The cost of Probate can vary. Depending on several factors such as, the court and filing fees; attorney and executor fees (note, Executors can waive their right to compensation; California sets executor fees by statute); additional professional service fees for accountants, appraiser and land Surveyors; probate bond (which is required in California for all personal representatives, unless waived by the Will or all beneficiaries waive in writing), thus, the larger the estate, the higher the costs.
California Statutory Probate Fees & Executor Commissions
California sets executor commissions and attorney fees by statute (California Probate Code §10800 & 10810) which are based on the gross value of the estate. Unfortunately, in making the valuation, the court does not consider the debts of the estate to offset the gross valuation.
As of 2023, California’s statutory attorney and executor probate fees are as follows:
- 4% on the first $100,000
- 3% on the next $100,000
- 2% on the next $800,000
- 1% on the next $9,000,000
- 0.5% on the next $15,000,000
- For all amounts above $25,000,000, the court will determine a reasonable compensation amount.
California Probate Court Filing Fees
In California, to file for a petition of letters of administration or testamentary, the initial filing fee is $435. Executors also have to pay a final distribution fee, which is another filing fee of $435.
Alternatively, a petition or opposition to a petition (after issuance of special letters of administration or letters testamentary or of administration in decedents’ estates that are not subject to the $435 fee) has a filing fee of $200.
Separately, there are charges throughout probate such as document searches ($15 for each search longer than 10 minutes) and delivery fees (for example, providing the will to the court) of $50.
Fees change periodically, and the estate may be subject to other court fees, so it is helpful to check the California court probate fees page: here.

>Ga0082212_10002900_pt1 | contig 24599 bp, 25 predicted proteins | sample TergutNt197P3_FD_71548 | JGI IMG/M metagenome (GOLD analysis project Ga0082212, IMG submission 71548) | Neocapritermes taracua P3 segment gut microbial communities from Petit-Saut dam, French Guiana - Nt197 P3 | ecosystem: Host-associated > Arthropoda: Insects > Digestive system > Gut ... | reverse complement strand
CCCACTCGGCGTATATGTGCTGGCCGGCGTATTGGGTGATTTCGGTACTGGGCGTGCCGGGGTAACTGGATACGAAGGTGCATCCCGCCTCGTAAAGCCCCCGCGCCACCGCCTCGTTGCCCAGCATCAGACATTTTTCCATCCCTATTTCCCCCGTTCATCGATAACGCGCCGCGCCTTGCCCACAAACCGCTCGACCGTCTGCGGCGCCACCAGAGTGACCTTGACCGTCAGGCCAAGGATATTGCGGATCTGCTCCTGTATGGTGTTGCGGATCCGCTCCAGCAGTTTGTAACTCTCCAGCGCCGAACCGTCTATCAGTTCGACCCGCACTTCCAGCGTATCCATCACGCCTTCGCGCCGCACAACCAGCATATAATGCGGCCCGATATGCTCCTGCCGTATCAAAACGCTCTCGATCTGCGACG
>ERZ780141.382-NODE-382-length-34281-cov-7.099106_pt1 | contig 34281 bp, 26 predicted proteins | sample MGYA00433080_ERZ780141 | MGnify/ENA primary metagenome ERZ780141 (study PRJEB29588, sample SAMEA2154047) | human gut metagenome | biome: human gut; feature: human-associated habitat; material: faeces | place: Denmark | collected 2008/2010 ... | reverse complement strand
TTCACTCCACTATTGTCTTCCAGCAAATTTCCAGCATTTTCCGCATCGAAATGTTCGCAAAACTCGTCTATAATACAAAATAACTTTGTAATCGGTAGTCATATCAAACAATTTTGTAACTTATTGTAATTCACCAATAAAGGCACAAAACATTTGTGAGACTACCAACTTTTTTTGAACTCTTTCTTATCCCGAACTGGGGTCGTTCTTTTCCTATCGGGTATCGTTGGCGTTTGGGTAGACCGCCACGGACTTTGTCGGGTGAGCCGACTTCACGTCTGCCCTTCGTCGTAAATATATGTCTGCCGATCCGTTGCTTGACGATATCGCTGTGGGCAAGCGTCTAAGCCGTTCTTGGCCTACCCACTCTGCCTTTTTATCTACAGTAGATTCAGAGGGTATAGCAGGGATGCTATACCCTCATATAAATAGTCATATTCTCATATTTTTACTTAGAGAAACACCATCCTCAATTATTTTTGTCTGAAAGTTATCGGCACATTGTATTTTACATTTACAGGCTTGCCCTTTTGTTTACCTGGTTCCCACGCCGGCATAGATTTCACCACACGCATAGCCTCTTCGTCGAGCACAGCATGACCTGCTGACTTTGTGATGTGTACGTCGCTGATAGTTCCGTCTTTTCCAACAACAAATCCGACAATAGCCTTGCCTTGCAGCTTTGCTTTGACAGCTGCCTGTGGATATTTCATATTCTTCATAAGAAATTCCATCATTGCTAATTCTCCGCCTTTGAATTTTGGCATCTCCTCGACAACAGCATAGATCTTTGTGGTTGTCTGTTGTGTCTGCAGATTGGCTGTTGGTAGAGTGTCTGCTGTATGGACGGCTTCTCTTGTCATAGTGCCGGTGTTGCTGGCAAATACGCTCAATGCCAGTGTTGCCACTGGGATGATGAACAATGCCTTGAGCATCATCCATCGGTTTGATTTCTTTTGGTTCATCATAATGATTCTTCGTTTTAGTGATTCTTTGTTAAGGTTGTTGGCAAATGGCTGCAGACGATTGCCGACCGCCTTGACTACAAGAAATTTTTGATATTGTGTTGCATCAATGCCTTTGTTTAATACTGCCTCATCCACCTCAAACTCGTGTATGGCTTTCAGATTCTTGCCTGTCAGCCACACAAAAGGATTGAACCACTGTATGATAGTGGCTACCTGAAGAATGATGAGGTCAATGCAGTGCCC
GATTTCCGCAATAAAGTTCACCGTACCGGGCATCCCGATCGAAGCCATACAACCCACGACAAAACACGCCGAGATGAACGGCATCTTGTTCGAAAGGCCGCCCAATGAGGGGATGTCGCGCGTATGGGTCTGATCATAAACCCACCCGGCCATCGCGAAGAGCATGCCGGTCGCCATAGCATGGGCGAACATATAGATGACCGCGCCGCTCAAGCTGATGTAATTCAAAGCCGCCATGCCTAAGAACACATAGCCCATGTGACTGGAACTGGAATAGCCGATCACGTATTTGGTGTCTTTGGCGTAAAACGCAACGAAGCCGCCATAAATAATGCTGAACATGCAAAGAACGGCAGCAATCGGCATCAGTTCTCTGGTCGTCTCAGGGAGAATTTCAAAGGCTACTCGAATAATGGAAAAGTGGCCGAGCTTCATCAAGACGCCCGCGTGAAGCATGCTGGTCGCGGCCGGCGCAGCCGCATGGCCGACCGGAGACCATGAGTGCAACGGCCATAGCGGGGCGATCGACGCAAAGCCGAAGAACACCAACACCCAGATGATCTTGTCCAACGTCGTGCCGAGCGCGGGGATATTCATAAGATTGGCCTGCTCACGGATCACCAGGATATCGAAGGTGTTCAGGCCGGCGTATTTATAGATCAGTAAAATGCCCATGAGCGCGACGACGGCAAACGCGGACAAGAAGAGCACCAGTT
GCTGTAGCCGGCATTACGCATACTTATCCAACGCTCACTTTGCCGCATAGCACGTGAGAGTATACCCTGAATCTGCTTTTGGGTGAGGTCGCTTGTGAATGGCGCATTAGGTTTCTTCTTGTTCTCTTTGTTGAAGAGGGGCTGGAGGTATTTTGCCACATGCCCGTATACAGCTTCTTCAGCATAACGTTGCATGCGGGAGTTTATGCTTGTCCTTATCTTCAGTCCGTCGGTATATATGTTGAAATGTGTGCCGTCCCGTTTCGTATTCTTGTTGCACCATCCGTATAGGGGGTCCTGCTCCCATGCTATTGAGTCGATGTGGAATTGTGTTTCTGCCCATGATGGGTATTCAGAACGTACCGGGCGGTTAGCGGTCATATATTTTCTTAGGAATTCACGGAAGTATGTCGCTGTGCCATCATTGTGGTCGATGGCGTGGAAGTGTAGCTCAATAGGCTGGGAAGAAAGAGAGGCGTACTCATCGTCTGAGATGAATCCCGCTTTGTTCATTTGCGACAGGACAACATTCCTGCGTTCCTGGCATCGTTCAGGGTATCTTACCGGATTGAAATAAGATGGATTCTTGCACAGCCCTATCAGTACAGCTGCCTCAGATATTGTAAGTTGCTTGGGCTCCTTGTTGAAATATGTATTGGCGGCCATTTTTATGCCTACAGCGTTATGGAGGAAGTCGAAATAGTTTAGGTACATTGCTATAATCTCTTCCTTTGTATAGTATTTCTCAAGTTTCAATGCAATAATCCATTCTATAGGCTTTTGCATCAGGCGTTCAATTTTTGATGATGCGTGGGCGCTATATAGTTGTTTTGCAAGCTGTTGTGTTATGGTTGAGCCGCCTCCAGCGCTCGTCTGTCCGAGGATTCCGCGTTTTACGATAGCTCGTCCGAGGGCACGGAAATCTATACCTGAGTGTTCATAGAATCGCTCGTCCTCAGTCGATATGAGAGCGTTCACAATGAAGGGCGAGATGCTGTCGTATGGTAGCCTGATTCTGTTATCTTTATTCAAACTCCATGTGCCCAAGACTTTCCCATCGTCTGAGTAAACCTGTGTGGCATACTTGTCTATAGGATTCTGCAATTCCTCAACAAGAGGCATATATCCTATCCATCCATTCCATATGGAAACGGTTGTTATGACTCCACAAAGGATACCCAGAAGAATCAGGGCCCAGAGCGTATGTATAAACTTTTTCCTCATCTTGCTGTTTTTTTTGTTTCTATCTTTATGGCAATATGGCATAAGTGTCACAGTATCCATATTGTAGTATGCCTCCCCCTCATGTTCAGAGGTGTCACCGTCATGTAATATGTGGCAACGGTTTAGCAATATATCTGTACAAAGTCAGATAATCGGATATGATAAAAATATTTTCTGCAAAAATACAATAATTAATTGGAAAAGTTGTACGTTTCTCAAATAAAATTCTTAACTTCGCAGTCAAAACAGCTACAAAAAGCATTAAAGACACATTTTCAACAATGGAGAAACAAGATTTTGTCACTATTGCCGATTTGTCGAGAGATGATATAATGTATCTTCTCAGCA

What Might Count as an Extraordinary Service?
One thing to note is the court may allow for additional attorney compensation if it deems the attorney has provided extraordinary services and charged at a reasonable rate (California probate code §10811).
Compensation for Extraordinary Services
The court may also allow an attorney to be compensated for extraordinary services performed by a paralegal (these services must be supervised by the attorney). In order for the consideration, the petition for compensation must list the hours spent and the services performed by the paralegal.
Extraordinary service fees are also usually charged on a contingent basis and costs are pre-determined by the attorney and are subject to the following conditions:
- The agreement must be in writing and all the requirements of section 6147 of the business and professions code are met;
- The agreement is approved by a court via a court hearing as required by law;
- The court considers and decides that (1) the compensation in the agreement is fair and reasonable and (2) that the agreement is good and in the best interests of the estate and those involved with the estate.
Can You Probate a Will Without a Lawyer?
There is no law in California that states that you must have legal representation. Therefore, you can probate a will without a lawyer but it should be known that probate can be complicated. This means that you could easily make mistakes if you are not familiar with the process which could end up costing you more money and time in the long run.
Thus, though you might think you might save money by going solo, a good probate attorney in Orange County will help ensure that you avoid making costly mistakes and that the process goes as smoothly as possible, potentially saving you both money and headaches down the road.
Probate in California FAQs
How Long Does Probate Take in California?
A lot of factors come into play, but Probate can range anywhere from nine months to several years in California.
How Much Does a Probate Lawyer Cost in California?
In California, attorneys are allowed to bill according to a percentage of the total value of the estate. The schedule of fees for an attorney is as follows:
- 4% of the first $100,000
- 3% of the next $100,000
- 2% of the next $800,000
- 1% of the next $9M
- 1/2% of the next $15M
A court determines the fee for Estates larger than $25M.
How Can You Avoid Probate in California?
To avoid going through the probate process you must have one of the following situations:
- The estate value doesn’t exceed the small estate threshold ($184,500 or less)
- There is a Living Trust (any assets outside of it are valued at less than the small estate threshold)
- Assets are set up to pass directly to beneficiaries (for example assets owned in joint tenancy or if the decedent is survived by a spouse, the spouse can file a spousal property petition and avoid probate).
Who Pays Probate Fees in California?
Most of the costs associated with probate, including probate attorney fees in California, are paid for out of the estate prior to any distributions made to heirs.